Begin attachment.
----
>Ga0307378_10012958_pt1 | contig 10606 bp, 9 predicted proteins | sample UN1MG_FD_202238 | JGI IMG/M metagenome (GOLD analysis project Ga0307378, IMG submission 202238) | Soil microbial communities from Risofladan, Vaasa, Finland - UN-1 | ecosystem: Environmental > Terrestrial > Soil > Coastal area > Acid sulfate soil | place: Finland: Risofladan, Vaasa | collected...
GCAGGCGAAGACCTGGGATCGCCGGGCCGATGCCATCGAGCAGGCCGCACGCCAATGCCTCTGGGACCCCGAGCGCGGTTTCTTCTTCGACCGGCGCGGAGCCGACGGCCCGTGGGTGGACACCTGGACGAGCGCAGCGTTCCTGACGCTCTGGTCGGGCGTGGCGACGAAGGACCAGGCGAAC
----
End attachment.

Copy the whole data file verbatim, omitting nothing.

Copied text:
>Ga0307378_10012958_pt1 | contig 10606 bp, 9 predicted proteins | sample UN1MG_FD_202238 | JGI IMG/M metagenome (GOLD analysis project Ga0307378, IMG submission 202238) | Soil microbial communities from Risofladan, Vaasa, Finland - UN-1 | ecosystem: Environmental > Terrestrial > Soil > Coastal area > Acid sulfate soil | place: Finland: Risofladan, Vaasa | collected...
GCAGGCGAAGACCTGGGATCGCCGGGCCGATGCCATCGAGCAGGCCGCACGCCAATGCCTCTGGGACCCCGAGCGCGGTTTCTTCTTCGACCGGCGCGGAGCCGACGGCCCGTGGGTGGACACCTGGACGAGCGCAGCGTTCCTGACGCTCTGGTCGGGCGTGGCGACGAAGGACCAGGCGAAC